had been leader of Arbroath’s legendary Foundry Bar Band for more than ten years when he recorded this album in 1990 and, with the band, he had already recorded three highly successful albums. The title track Freewheeling Now
is one of Jim’s own compositions. Other songs include traditional favourites O Gin I Were a Baron’s Heir
and the Dundee whaling song The Balaena
, Mary Brooksbank’s famous Jute Mill Song.
Jim Reid's solo album I Saw the Wild Geese Flee, first issued in 1984, established him as one of the country’s finest interpreters of Scottish song - a position finally recognised when he won the Scots Singer of the Year at the Scots Trad Music Awards in December 2005. For this, his second song album, Jim teamed up with the well-known Dundee accordionist John Huband.
- To find the meaning of any Scots word - enter the word in the box above and press return!
1: Hey Donald
A gem of a song composed by the author of Dundee's famous Jute Mill Song - Mary Brooksbank. Mary often told how she was inspired to write this song after hearing a young tinker boy playing the pipes at her door.
As I cam ower Strathmartine Braes,
Wha dae ye think I seen,
But a braw young piper laddie,
Cam a-linkin ower the green.
linkin - skipping
2: Whar the Dichty Rins
Set to music by Jim, this was written as a poem by Dundee poet James Lowe. Nowadays, walking up the banks of the Dichty burn at the back of Dundee, you would be excused for doubting the words of the song - with the old mattress, the shopping trolley and the spare tyre scattered in the places that were once were 'the beauty spots whar the Dichty rins'.
Whar the Dichty rins by yon fairy dell,
Whar the rowan tree hings abin the well,
Tho there's nae cascades nae falls nor roarin linns,
Yet there's beauty spots whar the Dichty rins.
abin - above, linn - waterfall
3: Queer Fowk
Often called The Queer Fowk o the Shaws, this old song describes a young man's trip to Pollockshaws near Glasgow when it was obviously less populated that in the present day. The saying 'Queer fowk in the Shaws' refers to the Polish immigrants who came to the area as weavers in the early 1800s.
I thocht until masel ae day I'd like tae see a race,
For mony ither lads like me hae been tae sic a place;
So up I got, I washed masel, put on ma Sunday braws,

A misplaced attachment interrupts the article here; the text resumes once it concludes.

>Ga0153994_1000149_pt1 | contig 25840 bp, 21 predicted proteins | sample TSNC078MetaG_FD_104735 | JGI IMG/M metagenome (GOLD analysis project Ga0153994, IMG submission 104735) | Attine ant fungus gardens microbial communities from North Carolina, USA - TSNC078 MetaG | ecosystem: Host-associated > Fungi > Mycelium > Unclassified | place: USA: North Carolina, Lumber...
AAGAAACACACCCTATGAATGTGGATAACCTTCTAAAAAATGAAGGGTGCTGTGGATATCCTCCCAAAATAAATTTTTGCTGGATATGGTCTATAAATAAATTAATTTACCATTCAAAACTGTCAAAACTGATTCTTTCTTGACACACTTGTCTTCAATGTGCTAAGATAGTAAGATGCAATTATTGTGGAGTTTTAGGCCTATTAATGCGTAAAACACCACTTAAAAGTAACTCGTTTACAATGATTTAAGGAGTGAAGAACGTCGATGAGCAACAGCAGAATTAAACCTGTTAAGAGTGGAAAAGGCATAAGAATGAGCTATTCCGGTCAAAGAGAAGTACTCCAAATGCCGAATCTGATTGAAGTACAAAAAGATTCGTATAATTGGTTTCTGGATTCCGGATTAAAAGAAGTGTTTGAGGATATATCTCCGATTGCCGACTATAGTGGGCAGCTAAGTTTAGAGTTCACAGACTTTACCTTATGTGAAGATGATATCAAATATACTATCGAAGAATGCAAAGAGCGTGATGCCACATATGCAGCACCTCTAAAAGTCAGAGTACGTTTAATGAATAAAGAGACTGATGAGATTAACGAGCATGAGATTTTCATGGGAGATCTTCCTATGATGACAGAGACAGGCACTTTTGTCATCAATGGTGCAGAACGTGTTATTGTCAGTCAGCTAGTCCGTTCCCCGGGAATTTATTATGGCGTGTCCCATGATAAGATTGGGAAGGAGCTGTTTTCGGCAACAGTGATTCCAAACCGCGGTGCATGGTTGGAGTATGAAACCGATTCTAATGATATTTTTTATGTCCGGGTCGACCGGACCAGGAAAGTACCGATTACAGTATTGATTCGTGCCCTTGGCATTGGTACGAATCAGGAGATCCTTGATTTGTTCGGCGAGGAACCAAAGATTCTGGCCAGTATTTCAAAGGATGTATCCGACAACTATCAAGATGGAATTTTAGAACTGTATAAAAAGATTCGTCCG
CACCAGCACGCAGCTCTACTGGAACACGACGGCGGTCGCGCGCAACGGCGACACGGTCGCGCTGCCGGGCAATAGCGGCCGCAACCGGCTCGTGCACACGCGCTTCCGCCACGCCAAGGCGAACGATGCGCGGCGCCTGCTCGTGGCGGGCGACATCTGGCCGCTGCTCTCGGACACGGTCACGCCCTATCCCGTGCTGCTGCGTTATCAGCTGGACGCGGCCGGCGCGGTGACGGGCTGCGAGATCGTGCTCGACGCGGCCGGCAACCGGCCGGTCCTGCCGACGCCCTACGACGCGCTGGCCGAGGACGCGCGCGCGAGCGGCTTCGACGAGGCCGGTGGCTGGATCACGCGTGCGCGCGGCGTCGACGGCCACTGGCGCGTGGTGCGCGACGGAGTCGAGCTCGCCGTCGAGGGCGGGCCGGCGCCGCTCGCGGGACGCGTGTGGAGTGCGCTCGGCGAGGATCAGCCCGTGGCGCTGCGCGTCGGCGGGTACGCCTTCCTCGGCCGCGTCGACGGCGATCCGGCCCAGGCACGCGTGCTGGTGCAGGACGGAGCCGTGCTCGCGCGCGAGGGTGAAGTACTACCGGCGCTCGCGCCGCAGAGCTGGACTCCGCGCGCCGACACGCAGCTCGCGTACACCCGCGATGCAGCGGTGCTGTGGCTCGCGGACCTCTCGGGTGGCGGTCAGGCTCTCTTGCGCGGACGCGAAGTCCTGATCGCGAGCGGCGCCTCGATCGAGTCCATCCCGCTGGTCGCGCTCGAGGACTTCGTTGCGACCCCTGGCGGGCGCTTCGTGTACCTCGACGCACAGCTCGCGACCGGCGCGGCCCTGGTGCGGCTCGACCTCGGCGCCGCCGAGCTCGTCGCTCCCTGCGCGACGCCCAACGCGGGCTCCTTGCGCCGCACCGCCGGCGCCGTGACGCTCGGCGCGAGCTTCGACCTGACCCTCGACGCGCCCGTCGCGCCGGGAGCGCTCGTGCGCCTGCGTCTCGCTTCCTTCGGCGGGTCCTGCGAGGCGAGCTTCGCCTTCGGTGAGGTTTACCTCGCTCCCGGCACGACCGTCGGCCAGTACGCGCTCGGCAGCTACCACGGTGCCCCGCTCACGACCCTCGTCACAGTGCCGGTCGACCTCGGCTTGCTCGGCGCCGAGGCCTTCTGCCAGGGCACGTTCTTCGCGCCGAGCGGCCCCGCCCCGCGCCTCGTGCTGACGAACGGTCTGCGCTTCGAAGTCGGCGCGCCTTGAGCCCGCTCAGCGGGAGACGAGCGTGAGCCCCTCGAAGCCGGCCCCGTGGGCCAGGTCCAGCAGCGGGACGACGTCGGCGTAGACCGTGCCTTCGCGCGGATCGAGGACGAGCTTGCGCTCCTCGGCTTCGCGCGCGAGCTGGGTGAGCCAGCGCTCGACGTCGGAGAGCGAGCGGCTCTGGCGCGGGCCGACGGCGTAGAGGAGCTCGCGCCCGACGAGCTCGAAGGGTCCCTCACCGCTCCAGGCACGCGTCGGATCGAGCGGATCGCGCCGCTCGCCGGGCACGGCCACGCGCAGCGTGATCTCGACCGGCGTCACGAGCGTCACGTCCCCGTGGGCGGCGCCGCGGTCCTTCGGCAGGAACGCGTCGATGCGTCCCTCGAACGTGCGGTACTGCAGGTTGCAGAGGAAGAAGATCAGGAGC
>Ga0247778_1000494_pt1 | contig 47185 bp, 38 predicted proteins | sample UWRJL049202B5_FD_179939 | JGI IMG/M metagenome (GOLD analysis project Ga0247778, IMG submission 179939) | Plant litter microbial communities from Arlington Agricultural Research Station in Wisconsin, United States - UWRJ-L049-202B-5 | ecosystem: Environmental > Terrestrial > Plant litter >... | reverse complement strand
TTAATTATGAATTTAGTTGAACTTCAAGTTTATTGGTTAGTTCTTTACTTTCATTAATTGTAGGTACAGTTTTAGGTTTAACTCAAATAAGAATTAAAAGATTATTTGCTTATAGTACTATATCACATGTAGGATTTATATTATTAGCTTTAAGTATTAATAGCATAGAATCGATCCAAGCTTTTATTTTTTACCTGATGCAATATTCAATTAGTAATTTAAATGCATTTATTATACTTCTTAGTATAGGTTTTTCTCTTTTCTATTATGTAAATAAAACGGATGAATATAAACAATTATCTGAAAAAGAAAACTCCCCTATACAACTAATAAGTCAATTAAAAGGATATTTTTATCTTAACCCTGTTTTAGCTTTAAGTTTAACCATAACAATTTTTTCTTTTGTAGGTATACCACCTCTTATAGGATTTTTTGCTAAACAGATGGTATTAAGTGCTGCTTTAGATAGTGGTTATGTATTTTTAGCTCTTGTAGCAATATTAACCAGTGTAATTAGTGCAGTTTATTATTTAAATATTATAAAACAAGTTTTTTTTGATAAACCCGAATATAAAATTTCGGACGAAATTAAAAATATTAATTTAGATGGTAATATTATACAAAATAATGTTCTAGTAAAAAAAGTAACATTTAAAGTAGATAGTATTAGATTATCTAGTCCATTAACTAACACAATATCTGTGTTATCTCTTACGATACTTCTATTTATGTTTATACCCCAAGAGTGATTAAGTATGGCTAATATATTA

And wi a stick intae ma hand I started for the Shaws.
braws - best clothes
4: Cruachan Ben
A mountain beside the pass of Brander on the road to Oban. Originally written in Gaelic by Patrick MacIntyre, the song laments the loss of land by the MacIntyres when the families were cleared from their houses and land to make way for the deer.
MacIntyres were the clan,
That your slopes and glens frequented,
Now there's nane o them left there,
And fu sair I do lament it.
5: O Gin I Were a Baron's Heir
One of the most beautiful of the old Scots love songs - and a favourite of Jim's for many years. The tune is by William Holder (1765-1832).
O gin I were a Baron's heir,
And could I braid wi gems your hair,
And mak ye braw as ye are fair,
Lassie wad ye loe me?
6: The Great Storm is Over
Jim learned this song from its composer, the American singer Bob Franke who he met in the summer of 1988 when they were both taking part in the Pinewood's Camp summer school run by the Country Dance and Song Society of America at Plymouth, Massachusetts. As Jim recalls, 'Bob sang a lot of songs which really impressed me - but to be in a big crowd with everybody belting out this chorus was just magic'.
Alleluia, the great storm is over,
Lift up your wings and fly.
7: Music on His Mind
Jim lived for many years in Letham, a small village in Angus. Wull Bruce, one of the old timers in Letham loved to sing and for many years has been a great entertainer in the 'local' but than had a stroke. Says Jim, 'I wrote the song as a tribute to Wull - he still gies it aa he's got - a man I admire.'
I remember well the time when Wull was quite a singer,
On Saturday you'd see him doon at the village inn.
He enjoyed a conversation and a whisky wi the lads,
But you would see his face licht up when he was asked to sing,
And there was music on his mind and music in his heart and soul.
8: Back in Scotland
A song of the exiled Scot. Jim was inspired to write this after meeting Americans of Scottish descent in Minnesota on the shores of Lake Superior - and discovering the intensity of feeling they had towards their 'homeland'.
When I was young my grandad used to take me on his knee,
And tell me of his homeland so far across the sea,
He made me promise to return to his wee croft some day,
'You'll never have true peace of mind until you do,' he'd say.
9: The Balaena